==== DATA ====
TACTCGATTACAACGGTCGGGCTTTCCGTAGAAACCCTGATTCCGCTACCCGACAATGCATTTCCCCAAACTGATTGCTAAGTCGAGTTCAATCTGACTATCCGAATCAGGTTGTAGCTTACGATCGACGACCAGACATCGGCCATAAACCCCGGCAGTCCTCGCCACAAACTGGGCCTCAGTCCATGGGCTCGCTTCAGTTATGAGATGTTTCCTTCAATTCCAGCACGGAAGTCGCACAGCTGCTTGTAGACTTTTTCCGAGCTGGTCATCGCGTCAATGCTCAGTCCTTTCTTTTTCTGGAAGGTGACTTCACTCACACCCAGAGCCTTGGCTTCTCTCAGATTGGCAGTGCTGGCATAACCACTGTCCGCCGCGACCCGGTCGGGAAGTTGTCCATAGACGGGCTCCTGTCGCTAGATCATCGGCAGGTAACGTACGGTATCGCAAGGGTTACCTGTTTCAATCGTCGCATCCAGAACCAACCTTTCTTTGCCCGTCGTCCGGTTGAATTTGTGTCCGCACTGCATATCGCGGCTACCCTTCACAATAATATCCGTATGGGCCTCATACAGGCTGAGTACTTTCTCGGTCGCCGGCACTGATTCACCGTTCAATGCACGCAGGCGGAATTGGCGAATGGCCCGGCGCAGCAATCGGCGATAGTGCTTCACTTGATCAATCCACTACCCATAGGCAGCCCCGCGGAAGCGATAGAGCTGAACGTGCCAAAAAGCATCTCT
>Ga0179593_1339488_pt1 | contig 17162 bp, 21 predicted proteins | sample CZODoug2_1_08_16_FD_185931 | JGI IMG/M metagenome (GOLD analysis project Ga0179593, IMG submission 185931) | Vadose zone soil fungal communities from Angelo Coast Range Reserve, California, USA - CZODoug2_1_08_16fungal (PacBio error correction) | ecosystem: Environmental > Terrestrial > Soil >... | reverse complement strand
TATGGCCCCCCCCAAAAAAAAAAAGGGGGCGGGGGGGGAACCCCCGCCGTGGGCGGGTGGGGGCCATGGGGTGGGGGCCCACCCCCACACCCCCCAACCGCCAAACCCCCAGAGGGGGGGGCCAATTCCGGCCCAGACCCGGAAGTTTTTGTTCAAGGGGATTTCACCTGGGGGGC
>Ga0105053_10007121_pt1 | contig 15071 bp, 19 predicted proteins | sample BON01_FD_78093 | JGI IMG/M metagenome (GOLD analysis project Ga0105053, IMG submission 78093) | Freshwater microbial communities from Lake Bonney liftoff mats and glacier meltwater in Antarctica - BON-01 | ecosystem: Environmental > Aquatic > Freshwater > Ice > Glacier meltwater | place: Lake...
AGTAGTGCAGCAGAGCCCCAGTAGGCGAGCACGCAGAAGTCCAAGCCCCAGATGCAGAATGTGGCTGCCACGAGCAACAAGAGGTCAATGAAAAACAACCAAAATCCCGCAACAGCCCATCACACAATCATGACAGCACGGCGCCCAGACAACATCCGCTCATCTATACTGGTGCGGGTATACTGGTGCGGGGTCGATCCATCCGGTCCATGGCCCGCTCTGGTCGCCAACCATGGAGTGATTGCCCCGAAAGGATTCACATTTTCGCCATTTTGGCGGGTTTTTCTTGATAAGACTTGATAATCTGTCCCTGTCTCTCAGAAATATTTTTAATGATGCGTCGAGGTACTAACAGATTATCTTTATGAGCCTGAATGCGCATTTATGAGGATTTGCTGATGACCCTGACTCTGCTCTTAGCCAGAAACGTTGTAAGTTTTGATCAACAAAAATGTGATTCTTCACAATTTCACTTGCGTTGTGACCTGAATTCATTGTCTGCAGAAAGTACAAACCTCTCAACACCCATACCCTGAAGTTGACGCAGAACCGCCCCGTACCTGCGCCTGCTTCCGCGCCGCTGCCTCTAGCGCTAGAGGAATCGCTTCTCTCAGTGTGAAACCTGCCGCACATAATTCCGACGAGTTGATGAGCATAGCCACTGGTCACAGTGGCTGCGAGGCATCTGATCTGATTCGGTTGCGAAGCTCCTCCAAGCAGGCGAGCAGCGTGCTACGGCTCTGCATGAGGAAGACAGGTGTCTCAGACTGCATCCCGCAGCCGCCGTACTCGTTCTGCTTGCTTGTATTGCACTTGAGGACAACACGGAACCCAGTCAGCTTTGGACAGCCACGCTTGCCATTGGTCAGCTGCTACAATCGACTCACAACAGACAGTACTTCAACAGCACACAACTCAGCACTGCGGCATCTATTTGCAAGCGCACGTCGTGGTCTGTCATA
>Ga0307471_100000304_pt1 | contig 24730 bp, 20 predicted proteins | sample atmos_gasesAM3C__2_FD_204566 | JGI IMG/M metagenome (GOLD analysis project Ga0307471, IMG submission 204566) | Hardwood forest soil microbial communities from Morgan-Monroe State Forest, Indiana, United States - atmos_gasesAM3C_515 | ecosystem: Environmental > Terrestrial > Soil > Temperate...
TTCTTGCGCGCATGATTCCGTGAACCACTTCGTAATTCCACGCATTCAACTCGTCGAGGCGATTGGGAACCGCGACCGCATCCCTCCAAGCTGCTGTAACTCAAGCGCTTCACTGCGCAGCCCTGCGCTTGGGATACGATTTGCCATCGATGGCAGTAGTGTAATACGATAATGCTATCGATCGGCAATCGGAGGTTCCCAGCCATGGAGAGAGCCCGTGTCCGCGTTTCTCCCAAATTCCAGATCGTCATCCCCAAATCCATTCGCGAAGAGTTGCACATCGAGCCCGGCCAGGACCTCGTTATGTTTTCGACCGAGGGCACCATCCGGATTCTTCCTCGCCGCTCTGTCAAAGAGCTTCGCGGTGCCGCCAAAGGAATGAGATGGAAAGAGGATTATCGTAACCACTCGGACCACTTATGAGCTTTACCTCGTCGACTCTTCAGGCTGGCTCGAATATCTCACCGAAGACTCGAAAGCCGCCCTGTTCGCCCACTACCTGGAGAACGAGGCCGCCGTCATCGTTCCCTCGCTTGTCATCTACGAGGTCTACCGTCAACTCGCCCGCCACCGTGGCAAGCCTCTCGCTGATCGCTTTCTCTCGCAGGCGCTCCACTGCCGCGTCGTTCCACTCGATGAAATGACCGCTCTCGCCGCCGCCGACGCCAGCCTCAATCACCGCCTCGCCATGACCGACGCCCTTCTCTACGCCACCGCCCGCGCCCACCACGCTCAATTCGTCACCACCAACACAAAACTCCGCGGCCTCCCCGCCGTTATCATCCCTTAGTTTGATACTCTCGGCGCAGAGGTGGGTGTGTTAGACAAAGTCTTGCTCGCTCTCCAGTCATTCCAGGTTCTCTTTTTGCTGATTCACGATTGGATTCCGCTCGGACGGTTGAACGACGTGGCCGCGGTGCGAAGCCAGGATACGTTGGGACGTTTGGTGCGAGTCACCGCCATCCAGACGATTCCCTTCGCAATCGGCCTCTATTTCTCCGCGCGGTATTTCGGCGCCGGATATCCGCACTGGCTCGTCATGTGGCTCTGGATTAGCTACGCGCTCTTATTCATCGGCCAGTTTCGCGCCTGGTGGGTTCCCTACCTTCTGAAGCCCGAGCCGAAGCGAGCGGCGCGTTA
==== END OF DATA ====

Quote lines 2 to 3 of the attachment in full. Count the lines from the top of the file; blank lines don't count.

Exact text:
>Ga0179593_1339488_pt1 | contig 17162 bp, 21 predicted proteins | sample CZODoug2_1_08_16_FD_185931 | JGI IMG/M metagenome (GOLD analysis project Ga0179593, IMG submission 185931) | Vadose zone soil fungal communities from Angelo Coast Range Reserve, California, USA - CZODoug2_1_08_16fungal (PacBio error correction) | ecosystem: Environmental > Terrestrial > Soil >... | reverse complement strand
TATGGCCCCCCCCAAAAAAAAAAAGGGGGCGGGGGGGGAACCCCCGCCGTGGGCGGGTGGGGGCCATGGGGTGGGGGCCCACCCCCACACCCCCCAACCGCCAAACCCCCAGAGGGGGGGGCCAATTCCGGCCCAGACCCGGAAGTTTTTGTTCAAGGGGATTTCACCTGGGGGGC